What you do is offset the ray for each box side plane in relation to the box min/max, it goes something like this (taken from here):


vector offset;
for (int j = 0; j < 3; j++)
{
if (plane->normal[j] < 0)
offset[j] = traceMaxs[j];
else
offset[j] = traceMins[j];
}

startDistance = (inputStart[0] + offset[0]) * plane->normal[0] +
(inputStart[1] + offset[1]) * plane->normal[1] +
(inputStart[2] + offset[2]) * plane->normal[2] -
plane->distance;
endDistance = (inputEnd[0] + offset[0]) * plane->normal[0] +
(inputEnd[1] + offset[1]) * plane->normal[1] +
(inputEnd[2] + offset[2]) * plane->normal[2] -
plane->distance;




startDistance and endDistance hold float values for the distance from the current plane being tested to the start point and the end point, if they have different sign, you have a collision.

To get the delta for the collision use this:

float delta = (startDistance - EPSILON) / (startDistance - endDistance);

where EPSILON is a tiny number used to avoid floating point errors (Quake defines it as 0.03125f).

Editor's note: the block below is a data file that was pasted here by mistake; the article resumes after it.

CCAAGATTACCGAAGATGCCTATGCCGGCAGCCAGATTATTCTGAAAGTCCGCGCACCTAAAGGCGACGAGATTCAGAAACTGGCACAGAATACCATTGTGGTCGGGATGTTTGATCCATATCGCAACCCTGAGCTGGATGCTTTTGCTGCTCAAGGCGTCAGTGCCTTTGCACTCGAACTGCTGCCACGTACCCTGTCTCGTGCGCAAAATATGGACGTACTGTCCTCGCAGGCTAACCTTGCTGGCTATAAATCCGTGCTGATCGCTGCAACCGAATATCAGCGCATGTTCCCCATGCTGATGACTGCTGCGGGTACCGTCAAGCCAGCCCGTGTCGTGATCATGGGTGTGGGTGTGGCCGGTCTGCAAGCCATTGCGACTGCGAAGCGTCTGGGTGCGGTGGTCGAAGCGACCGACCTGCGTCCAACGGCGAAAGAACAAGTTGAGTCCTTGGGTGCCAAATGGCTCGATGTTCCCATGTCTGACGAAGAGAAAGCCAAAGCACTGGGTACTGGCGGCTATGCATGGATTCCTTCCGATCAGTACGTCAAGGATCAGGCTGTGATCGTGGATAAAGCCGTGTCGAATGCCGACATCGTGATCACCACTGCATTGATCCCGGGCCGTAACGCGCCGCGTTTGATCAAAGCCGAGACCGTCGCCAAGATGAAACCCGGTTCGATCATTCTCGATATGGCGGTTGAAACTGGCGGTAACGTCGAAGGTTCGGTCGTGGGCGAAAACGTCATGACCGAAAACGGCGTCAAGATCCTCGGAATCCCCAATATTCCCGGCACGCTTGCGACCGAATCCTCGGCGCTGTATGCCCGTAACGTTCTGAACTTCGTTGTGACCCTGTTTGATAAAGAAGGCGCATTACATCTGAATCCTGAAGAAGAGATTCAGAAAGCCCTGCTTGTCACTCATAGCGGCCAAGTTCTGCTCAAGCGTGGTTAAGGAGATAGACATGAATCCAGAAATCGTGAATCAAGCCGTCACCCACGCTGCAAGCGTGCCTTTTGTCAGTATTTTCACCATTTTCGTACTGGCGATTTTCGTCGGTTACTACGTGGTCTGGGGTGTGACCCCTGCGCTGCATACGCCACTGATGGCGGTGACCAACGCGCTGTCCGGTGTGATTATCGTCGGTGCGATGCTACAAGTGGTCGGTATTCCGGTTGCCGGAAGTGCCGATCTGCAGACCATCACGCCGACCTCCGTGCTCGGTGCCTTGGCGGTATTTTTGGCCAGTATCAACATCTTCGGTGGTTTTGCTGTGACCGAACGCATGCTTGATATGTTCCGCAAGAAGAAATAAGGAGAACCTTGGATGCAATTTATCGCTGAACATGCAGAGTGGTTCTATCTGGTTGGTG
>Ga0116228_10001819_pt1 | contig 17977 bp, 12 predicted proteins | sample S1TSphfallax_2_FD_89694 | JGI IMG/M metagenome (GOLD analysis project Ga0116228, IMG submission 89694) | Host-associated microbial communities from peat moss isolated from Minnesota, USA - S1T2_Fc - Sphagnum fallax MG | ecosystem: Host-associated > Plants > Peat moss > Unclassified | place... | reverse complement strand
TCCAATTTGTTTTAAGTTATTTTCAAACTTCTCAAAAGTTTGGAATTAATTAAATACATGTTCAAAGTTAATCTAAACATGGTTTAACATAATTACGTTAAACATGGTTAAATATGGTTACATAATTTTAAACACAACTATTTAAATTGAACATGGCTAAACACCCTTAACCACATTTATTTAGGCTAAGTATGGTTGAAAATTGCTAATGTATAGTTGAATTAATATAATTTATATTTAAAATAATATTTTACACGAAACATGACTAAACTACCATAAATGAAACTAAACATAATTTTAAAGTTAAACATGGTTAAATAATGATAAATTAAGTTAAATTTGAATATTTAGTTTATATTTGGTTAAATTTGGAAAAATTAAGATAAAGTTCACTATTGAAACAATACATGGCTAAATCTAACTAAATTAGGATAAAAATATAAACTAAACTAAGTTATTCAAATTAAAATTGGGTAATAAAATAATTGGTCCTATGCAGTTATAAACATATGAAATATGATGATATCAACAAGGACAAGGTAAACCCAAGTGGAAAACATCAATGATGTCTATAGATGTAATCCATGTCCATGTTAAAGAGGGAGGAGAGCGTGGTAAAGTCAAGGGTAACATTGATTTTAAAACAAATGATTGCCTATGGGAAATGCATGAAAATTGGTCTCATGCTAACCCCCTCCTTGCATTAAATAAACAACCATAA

Edit: since you're not using a BSP, you should probably test that the intersection between the plane and the ray is inside the box polygon.

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Why are you all talking about rays? There is none involved.
You have an axis-aligned box at point A. Then you ask to know whether that axis-aligned box can go to point B without colliding into anything.

That's easy, just make a new axis-aligned box that covers the whole path from A to B.
Then test whether that axis-aligned box collides with any of the geometry.

The same thing can be done with spheres: the path from a position to another will however then be a bullet.
Now if you work with oriented boxes, that's more complicated.

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Quote:
Original post by Hannesnisula
I'm really confused. Are there any open-source "easy" collision detection engine or something I could take a look at?


Sorry, its a complicated thing to explain, I know.

As for collision detection libraries, Bullet, OPCODE, D-COLLIDE, GIMPACT come to mind.